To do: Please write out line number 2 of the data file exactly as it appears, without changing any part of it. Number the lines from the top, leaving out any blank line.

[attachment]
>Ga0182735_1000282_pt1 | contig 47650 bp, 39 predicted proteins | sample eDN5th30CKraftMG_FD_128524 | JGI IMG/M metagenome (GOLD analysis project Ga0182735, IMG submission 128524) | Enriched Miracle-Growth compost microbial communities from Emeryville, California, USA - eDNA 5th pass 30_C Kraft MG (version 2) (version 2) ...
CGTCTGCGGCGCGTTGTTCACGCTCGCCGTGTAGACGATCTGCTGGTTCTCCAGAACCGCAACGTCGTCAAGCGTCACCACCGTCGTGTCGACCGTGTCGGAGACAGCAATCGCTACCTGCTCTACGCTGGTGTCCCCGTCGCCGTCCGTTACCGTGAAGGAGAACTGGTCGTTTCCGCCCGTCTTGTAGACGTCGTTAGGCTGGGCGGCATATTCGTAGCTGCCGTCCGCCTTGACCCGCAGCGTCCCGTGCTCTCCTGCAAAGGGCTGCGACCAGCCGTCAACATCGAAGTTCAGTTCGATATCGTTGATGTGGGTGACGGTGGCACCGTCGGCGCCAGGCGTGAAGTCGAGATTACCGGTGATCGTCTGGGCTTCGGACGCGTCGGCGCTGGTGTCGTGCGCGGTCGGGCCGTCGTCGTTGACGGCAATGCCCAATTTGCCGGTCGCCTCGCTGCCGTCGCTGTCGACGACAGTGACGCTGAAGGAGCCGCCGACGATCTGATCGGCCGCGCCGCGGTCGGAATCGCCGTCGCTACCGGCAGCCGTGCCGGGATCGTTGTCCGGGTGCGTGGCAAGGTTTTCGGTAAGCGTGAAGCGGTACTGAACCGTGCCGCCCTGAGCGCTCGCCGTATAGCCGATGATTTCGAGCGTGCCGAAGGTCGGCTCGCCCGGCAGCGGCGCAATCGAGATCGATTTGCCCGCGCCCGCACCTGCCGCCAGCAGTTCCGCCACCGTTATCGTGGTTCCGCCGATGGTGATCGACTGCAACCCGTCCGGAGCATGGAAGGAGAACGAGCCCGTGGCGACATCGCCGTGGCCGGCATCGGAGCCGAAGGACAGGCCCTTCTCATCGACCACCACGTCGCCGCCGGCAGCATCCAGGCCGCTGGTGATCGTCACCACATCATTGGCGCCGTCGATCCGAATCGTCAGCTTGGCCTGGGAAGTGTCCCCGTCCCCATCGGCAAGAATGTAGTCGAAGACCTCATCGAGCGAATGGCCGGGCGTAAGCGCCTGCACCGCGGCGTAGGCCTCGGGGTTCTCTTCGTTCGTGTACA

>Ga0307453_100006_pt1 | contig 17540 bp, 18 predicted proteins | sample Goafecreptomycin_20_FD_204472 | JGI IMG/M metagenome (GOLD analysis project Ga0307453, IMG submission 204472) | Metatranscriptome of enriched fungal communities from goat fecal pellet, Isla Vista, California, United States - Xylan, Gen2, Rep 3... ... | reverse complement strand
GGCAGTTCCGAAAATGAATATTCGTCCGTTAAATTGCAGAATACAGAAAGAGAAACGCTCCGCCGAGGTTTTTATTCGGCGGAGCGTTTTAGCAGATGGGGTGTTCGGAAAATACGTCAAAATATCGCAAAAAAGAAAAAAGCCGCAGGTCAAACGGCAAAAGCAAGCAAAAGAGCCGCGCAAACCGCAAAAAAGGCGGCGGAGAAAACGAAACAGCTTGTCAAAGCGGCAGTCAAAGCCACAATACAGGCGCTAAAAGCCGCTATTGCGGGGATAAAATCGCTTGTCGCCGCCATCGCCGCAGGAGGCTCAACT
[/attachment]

CGTCTGCGGCGCGTTGTTCACGCTCGCCGTGTAGACGATCTGCTGGTTCTCCAGAACCGCAACGTCGTCAAGCGTCACCACCGTCGTGTCGACCGTGTCGGAGACAGCAATCGCTACCTGCTCTACGCTGGTGTCCCCGTCGCCGTCCGTTACCGTGAAGGAGAACTGGTCGTTTCCGCCCGTCTTGTAGACGTCGTTAGGCTGGGCGGCATATTCGTAGCTGCCGTCCGCCTTGACCCGCAGCGTCCCGTGCTCTCCTGCAAAGGGCTGCGACCAGCCGTCAACATCGAAGTTCAGTTCGATATCGTTGATGTGGGTGACGGTGGCACCGTCGGCGCCAGGCGTGAAGTCGAGATTACCGGTGATCGTCTGGGCTTCGGACGCGTCGGCGCTGGTGTCGTGCGCGGTCGGGCCGTCGTCGTTGACGGCAATGCCCAATTTGCCGGTCGCCTCGCTGCCGTCGCTGTCGACGACAGTGACGCTGAAGGAGCCGCCGACGATCTGATCGGCCGCGCCGCGGTCGGAATCGCCGTCGCTACCGGCAGCCGTGCCGGGATCGTTGTCCGGGTGCGTGGCAAGGTTTTCGGTAAGCGTGAAGCGGTACTGAACCGTGCCGCCCTGAGCGCTCGCCGTATAGCCGATGATTTCGAGCGTGCCGAAGGTCGGCTCGCCCGGCAGCGGCGCAATCGAGATCGATTTGCCCGCGCCCGCACCTGCCGCCAGCAGTTCCGCCACCGTTATCGTGGTTCCGCCGATGGTGATCGACTGCAACCCGTCCGGAGCATGGAAGGAGAACGAGCCCGTGGCGACATCGCCGTGGCCGGCATCGGAGCCGAAGGACAGGCCCTTCTCATCGACCACCACGTCGCCGCCGGCAGCATCCAGGCCGCTGGTGATCGTCACCACATCATTGGCGCCGTCGATCCGAATCGTCAGCTTGGCCTGGGAAGTGTCCCCGTCCCCATCGGCAAGAATGTAGTCGAAGACCTCATCGAGCGAATGGCCGGGCGTAAGCGCCTGCACCGCGGCGTAGGCCTCGGGGTTCTCTTCGTTCGTGTACA